* The combined GDP of the 22 Arab League countries is less than that of Spain.

* Approximately 40% of adult Arabs- 65 million people- are illiterate, two thirds of whom are women.

* Over 50 million young people will enter the labor market by 2010, 100 million will enter by 2020- a minimum of 6 million new jobs need to be created each year to absorb these new entrants.

* If current unemployment rates persist, regional unemployment will reach 25 million by 2010

* One- third of the region lives on less than two dollars a day. To improve standards of living, economic growth in the region must more than double from below 3 percent currently to at least 6 percent.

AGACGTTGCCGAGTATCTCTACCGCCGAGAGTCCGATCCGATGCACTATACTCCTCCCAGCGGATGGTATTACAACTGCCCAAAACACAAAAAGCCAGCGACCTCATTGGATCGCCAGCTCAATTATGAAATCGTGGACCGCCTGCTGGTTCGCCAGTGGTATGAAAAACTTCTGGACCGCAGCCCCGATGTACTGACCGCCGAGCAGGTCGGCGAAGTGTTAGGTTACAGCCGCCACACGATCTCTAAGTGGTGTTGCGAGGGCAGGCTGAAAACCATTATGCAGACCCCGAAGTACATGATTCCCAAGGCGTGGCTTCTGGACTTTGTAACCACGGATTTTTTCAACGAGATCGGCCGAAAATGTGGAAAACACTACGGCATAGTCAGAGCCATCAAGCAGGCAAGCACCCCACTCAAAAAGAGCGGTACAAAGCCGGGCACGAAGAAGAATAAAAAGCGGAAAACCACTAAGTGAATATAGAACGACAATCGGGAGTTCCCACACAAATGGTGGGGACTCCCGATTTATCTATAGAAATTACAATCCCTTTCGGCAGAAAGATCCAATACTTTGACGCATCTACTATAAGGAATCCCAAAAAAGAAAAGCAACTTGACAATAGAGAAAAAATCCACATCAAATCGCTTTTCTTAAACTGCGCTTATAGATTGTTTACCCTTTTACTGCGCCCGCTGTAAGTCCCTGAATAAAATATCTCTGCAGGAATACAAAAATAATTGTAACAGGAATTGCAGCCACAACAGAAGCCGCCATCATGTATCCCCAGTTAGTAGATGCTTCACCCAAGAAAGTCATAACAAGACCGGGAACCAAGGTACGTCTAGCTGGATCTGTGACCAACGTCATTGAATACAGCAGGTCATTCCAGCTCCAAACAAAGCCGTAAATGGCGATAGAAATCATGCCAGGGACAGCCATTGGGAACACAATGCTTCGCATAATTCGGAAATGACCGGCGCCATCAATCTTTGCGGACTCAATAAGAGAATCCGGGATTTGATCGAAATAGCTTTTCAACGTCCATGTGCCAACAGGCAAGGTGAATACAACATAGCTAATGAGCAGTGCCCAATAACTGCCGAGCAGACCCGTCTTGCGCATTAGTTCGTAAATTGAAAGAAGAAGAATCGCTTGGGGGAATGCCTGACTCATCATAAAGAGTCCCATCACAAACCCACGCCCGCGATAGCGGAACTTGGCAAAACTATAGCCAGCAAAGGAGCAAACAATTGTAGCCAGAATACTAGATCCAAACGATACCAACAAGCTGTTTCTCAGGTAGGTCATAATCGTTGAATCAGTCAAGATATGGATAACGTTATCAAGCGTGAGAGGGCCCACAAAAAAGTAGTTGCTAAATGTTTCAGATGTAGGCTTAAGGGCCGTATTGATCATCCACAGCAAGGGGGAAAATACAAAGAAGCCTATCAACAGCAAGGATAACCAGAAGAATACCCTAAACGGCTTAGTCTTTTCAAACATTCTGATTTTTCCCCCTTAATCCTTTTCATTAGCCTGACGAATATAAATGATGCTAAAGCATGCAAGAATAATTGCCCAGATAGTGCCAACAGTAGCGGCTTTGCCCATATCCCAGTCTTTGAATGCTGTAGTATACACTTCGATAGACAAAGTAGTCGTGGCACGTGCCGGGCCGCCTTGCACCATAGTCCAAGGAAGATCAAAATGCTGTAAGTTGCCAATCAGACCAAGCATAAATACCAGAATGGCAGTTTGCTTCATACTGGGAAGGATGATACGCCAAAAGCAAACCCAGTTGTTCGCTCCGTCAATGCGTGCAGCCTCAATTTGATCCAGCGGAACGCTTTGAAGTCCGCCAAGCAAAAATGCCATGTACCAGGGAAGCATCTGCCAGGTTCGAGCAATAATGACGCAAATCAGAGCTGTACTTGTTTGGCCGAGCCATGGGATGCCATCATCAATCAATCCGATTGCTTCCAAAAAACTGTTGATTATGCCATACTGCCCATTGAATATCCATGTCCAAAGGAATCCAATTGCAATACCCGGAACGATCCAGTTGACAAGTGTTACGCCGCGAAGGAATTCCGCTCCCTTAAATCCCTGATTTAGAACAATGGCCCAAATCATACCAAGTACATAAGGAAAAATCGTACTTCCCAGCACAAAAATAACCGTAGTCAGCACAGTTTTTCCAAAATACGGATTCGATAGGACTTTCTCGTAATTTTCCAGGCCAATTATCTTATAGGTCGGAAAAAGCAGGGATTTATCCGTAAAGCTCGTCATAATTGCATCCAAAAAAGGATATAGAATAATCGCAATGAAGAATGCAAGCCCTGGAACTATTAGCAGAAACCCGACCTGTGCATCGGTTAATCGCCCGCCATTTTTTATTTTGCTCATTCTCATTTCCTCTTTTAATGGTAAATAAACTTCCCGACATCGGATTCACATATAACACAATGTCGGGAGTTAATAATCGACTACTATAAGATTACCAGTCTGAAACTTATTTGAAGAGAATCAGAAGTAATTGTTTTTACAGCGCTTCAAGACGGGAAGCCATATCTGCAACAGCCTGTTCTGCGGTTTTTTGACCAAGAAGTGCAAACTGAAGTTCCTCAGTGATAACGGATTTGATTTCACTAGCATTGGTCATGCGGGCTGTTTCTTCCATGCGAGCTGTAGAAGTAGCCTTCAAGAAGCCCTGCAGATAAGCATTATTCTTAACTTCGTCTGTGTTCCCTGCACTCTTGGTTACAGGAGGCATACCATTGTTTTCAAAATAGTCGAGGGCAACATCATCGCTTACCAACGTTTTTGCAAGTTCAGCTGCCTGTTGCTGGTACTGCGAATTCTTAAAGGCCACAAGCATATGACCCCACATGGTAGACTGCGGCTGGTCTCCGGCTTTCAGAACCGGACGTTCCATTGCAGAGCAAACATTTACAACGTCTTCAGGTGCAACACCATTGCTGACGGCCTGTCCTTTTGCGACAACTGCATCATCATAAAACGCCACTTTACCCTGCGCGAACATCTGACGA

* Only 1.6 percent of the population has access to the internet, a figure lower then any other region in the world, including sub- Saharan Africa.

* Women occupy just 3.5 percent of the parliamentary seats in Arab countries, compared with, for example, 8.l4 percent in sub- Saharan Africa.

* Fifty-one percent of older Arab youths expressed a desire to emigrate to other countries, according to the 2002 report, with European countries the favorite destination.

Since its publication, the 2002 and 2003 AHDR, written by Arab authors, have come under close, and critical, scrutiny, particularly from within the Arab and Muslim intelligentsia, and it has been faulted for its restrictive research methodology giving priority to the internal sources of underdevelopment and for its selective statistics highlighting the negative indicators in order to portray a gloomy picture of development in the Arab region.